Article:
AIPAC has also worked to counter criticisms from the left that it is too closely aligned with the GOP. A month ago, AIPAC advertised for a director of progressive outreach; the job is not yet filled. Until the mid-1980s, such a job description might have seemed redundant – AIPAC was until then strongly identified with Democrats.
That traditional base is aging, however, and many liberal activists are expressing greater sympathy for the Palestinians. Within the Jewish community and in Washington, J Street has challenged AIPAC from the left. AIPAC’s leadership has recently sought avenues to younger progressives, and nods to the political left were visible throughout the conference.
A breakout session on “Civilian Coexistence” in Israel featured an entire panel identified with the Israeli left, which organizers acknowledged was unusual for AIPAC.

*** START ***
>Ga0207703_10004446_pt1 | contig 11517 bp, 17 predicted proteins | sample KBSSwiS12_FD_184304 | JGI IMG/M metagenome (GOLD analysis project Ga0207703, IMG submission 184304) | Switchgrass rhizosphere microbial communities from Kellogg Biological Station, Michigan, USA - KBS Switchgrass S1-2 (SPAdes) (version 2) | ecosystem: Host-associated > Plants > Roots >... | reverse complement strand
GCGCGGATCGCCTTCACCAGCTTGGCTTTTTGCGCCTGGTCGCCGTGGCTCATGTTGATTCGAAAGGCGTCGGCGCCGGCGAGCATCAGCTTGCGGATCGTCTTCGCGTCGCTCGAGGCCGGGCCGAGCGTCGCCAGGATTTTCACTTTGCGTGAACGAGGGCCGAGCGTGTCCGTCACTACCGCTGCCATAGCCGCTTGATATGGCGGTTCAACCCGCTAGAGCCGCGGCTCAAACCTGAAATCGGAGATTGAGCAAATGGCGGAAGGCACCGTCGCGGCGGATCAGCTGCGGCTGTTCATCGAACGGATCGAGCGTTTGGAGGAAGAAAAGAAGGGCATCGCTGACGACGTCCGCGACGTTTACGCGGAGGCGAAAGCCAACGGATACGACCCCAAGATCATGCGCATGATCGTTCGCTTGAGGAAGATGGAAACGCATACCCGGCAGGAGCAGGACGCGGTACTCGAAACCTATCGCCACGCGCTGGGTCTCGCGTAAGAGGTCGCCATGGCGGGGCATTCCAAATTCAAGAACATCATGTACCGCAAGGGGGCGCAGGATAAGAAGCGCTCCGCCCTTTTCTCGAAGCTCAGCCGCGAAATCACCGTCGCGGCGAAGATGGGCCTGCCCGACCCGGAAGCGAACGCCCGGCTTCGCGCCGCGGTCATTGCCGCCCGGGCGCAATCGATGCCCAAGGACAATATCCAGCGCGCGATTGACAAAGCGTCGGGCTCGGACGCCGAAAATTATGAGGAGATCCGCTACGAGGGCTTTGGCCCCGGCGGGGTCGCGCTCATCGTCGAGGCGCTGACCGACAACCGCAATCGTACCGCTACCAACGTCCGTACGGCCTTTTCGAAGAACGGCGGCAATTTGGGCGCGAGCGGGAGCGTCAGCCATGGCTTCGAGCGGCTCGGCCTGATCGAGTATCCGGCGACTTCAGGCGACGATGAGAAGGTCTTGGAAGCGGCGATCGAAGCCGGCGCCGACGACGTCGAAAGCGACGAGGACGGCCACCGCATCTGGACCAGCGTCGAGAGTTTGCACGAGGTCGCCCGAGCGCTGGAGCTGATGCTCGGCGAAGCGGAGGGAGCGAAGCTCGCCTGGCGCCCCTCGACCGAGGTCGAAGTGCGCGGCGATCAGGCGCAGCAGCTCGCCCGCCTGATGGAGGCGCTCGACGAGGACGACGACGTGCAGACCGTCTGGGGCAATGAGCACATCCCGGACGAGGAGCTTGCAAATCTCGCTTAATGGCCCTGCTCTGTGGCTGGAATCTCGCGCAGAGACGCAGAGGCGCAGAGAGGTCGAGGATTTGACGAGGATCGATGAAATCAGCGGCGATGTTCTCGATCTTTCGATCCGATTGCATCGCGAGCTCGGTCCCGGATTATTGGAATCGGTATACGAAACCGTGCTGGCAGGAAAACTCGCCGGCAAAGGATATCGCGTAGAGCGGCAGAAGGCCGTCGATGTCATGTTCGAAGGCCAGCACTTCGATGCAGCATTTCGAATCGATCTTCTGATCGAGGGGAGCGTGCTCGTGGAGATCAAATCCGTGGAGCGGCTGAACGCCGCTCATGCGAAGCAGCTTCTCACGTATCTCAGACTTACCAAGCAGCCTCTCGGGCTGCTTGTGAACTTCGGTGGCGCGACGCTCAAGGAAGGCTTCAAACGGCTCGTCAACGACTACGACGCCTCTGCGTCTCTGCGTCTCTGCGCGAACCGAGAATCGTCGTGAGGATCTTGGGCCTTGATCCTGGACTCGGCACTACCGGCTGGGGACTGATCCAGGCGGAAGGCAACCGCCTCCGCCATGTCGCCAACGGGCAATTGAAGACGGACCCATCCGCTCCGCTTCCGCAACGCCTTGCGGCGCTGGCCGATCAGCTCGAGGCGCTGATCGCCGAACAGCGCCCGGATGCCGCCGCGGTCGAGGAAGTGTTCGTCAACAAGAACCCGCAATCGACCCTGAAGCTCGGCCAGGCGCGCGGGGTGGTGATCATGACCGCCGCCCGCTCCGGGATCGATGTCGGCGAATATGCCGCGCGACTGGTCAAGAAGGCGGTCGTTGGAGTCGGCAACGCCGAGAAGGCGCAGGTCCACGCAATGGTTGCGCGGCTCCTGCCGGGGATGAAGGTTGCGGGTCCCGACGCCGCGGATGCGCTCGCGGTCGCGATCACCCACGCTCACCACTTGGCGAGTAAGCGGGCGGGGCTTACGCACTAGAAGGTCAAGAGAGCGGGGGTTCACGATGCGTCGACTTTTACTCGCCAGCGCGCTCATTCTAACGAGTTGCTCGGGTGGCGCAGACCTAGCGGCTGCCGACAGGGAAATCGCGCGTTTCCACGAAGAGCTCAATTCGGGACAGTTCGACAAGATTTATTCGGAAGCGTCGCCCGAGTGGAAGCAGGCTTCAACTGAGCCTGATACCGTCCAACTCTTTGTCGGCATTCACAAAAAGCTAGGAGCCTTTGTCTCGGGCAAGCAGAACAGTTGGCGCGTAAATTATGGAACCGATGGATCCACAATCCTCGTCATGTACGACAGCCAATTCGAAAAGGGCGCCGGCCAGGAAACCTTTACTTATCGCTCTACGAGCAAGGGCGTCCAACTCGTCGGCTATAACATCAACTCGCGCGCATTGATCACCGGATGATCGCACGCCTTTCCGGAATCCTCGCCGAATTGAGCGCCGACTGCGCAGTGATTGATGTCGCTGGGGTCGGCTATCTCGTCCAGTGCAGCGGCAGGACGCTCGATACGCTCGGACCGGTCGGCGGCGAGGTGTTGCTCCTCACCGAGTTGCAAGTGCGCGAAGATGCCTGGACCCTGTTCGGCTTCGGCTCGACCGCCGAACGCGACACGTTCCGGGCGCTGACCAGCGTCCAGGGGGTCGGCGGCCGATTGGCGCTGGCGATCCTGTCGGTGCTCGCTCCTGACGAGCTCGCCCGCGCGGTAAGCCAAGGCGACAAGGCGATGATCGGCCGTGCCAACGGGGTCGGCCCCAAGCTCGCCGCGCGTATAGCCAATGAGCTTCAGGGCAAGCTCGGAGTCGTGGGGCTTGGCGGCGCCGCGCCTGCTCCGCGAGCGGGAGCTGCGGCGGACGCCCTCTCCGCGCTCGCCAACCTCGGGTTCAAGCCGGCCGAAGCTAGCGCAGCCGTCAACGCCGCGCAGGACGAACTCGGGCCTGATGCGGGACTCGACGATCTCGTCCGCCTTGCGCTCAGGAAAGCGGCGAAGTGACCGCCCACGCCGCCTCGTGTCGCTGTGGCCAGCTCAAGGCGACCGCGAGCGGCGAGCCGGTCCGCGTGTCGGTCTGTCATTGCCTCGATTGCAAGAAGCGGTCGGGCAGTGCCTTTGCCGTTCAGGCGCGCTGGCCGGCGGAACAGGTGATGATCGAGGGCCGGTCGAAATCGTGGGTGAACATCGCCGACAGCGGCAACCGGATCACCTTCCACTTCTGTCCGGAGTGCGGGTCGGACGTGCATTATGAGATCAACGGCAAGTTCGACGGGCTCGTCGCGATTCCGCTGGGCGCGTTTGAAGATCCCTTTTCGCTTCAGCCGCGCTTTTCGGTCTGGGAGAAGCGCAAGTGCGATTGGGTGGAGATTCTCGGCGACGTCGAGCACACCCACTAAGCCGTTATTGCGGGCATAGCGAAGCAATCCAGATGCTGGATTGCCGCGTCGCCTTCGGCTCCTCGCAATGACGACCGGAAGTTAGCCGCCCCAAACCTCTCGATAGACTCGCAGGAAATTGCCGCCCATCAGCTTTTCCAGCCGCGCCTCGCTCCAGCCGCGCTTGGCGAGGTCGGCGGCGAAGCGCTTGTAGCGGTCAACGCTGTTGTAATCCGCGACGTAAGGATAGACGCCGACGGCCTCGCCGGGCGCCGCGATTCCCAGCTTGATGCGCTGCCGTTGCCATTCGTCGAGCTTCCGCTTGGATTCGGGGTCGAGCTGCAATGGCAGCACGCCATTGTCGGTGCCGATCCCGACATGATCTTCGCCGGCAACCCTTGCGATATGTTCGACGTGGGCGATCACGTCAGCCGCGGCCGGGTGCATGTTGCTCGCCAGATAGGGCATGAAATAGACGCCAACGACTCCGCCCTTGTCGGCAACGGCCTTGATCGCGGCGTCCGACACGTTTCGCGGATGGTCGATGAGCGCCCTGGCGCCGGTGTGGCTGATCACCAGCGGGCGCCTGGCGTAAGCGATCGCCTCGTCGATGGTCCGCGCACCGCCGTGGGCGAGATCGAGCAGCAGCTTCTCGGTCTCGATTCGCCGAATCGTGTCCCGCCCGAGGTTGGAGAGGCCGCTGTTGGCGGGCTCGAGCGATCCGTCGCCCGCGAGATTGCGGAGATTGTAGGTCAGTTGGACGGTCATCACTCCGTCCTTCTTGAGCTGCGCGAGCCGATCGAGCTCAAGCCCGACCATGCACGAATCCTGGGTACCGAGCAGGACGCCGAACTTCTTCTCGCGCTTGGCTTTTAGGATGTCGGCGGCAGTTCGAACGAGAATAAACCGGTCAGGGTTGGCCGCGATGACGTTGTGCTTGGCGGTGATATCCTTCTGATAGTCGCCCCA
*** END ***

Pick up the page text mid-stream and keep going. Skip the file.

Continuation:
A video during one of the conference breaks touted a project of the Peres Center for Peace that brings together Israeli and Palestinian girls in soccer tournaments.
Rabbi Rick Jacobs, the president of the Union for Reform Judaism (URJ), joined his counterparts in the Conservative and Orthodox movement on stage during the Monday plenary to cite Torah readings calling for support for Israel.
It was Jacobs’s first onstage appearance at AIPAC since he assumed the URJ’s presidency three years ago; his appointment to lead the Reform movement drew some criticism from the right at the time in part because he had been a member of J Street’s rabbinic cabinet.
Jacobs, together with Rabbi Steven Wernick, the executive vice president of the United Synagogue of Conservative Judaism and Rabbi Steven Weil, the Orthodox Union’s executive vice president, delivered a message of unity, albeit one imbued with rabbinic nuance.